Wannacry (aka Wannacrypt) is a cyberattack worm that encrypts data on a computer and asks for a ransom payment in order to decrypt that data. The victimized computers cannot perform their normal functions, and cannot retrieve from their databases. Wannacry was spreading rapidly through Western Europe and the US during mid-May 2017. Wannacry might well be explained as an effort to raise cash.
A look-alike, but even meaner cyberattack called “petya” began spreading in Ukraine, parts of Eastern Europe, some of Russia, and a few US companies that trade in those areas. Strangely, it is targeted away from the usual, lucrative victims of Western Europe, the industrialized Pacific Rim countries and the US mainland. It seemed to be tightly aimed at the Ukraine’s government and commercial computers but it spread to their international trade partners. Not every computer in the target area seems infected. The selectivity has made experts suspicious.
Petya claims to be ransomware yet it presents an inadequate, almost token pathway for collecting the ransoms. Neither the authors of Petya, nor skilled hackers, can reverse the encryption of the data it attacks. So, paying ransom will not help the victims and knowledge that the encryption is irreversible will stem the payment of ransoms.
The authors of Petya made choices inconsistent with a genuine interest in the ransom money it might raise. Perhaps their goal was to inflict pain, but why choose that particular geographic area?
Petya’s focus on Ukraine suggests another likely scenario. It could be the next wave of Russia’s intelligence gathering from Ukraine government’s databases and communications. Russia has done that before using powerful tools such as Ouroburos. During 2010, Russia used a surveillance suite called Turla against the government systems of several European countries (including Ukraine). Later, during 2014, Russia penetrated Ukraine’s cyber assets in the lead up to the shadowy war on Ukraine’s eastern border. There, Russian troops aided by Ukraine’s Russian sympathizers attacked seeking territory along the Russian border.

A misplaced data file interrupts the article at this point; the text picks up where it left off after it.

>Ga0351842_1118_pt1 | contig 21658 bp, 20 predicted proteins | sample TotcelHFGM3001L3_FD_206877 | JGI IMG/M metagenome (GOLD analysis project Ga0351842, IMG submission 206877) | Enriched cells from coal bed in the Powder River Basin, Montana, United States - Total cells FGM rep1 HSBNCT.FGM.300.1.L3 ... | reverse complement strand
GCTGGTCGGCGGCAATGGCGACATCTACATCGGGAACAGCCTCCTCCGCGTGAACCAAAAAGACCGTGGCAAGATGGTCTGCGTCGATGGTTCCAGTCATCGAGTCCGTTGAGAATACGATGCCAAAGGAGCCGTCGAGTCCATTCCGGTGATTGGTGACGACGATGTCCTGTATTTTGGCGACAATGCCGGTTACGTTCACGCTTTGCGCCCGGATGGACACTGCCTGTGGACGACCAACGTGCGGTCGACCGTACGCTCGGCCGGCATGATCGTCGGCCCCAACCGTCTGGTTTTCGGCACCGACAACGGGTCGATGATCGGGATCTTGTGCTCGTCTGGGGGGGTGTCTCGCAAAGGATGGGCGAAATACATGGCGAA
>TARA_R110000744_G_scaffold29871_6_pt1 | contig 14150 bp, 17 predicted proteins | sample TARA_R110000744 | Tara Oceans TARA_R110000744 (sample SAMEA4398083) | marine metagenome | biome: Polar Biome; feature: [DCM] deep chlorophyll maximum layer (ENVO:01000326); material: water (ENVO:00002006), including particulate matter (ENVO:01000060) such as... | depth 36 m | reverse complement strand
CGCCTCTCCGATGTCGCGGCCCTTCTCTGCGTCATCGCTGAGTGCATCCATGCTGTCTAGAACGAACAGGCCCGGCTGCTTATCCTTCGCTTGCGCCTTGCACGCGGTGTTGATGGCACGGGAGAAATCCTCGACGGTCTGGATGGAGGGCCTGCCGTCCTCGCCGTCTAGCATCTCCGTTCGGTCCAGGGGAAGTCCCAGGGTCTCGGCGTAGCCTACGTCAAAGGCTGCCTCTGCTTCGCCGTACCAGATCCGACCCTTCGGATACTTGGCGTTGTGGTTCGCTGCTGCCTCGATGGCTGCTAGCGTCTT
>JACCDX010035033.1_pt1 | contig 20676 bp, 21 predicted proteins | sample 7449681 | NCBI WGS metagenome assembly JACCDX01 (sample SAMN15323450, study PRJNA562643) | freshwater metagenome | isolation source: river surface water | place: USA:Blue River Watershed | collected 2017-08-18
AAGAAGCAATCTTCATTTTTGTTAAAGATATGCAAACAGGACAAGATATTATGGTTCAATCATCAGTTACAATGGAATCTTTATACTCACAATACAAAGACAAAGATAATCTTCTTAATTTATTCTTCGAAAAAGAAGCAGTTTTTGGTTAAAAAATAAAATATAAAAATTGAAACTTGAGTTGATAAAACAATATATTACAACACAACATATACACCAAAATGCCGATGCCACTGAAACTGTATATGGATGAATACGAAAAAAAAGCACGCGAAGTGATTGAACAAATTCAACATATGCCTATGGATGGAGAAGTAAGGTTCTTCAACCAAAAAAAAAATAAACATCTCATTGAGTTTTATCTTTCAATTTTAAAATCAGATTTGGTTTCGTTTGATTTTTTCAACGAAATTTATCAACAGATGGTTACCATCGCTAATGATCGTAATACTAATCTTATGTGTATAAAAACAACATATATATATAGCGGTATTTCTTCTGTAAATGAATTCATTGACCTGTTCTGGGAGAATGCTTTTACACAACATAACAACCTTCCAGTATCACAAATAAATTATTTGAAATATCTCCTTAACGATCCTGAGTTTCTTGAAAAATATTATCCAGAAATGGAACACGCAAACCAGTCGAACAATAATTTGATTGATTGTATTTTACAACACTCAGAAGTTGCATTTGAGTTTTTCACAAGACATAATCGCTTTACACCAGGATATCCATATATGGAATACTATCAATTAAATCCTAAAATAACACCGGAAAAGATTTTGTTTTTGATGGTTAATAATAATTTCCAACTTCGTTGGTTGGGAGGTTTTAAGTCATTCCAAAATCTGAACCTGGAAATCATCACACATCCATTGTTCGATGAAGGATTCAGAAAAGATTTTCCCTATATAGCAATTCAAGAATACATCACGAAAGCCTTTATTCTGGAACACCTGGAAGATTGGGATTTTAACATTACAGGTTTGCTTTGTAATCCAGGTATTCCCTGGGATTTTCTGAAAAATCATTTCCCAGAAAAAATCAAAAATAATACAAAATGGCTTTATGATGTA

Many thoughtful attacks are launched in multiple layers. The obvious top layer will be caught and removed, but the second (sleeper) layer can stay resident until activated to do serious spy work. The presence of seemingly unaffected computers in Petya’s target areas is a nagging feature that hints at a two-stage attack. Perhaps “unaffected” computers in the target area contain just a sleeper attack portion of Petya, not the top layer with its high drama call for ransoms.
In the past, Russia’s cyber tools embedded in Ukraine’s communications network gave them real time knowledge of Ukraine’s intentions, military concentrations, movements and capabilities. With Russia’s previously successful tactics in mind, it appears Petya may support the next sophisticated wave of Russian cyber spying to help it prevail in an upcoming ground offensive in eastern Ukraine.
Some coverage of these cyber-attacks emphasizes that Wannacry and Petya use cyber modules that Shadow Brokers took (or bought) from a “lost” collection of NSA programs. Some might say that NSA’s inadequate protection of those tools makes NSA responsible for Russia’s actions. NSA showed security flaws, but it is not accountable for Russia’s behavior. Russia regularly develops its own cyber-attacks (e.g. Turla, Ouroburos, and meddling in the 2016 Presidential election). Don’t expect a public answer, but the most important question is whether we can track and subvert their cyber-attacks.
Compared with conventional warfare, cyberattacks of the kind we have experienced so far result in few human casualties but large economic costs. If we allow our enemies to cyber-attack our critical infrastructures (dams, levees, airports, telecom, power generation, bridges), we will see massive casualties. The cyber emphasis should be on offense.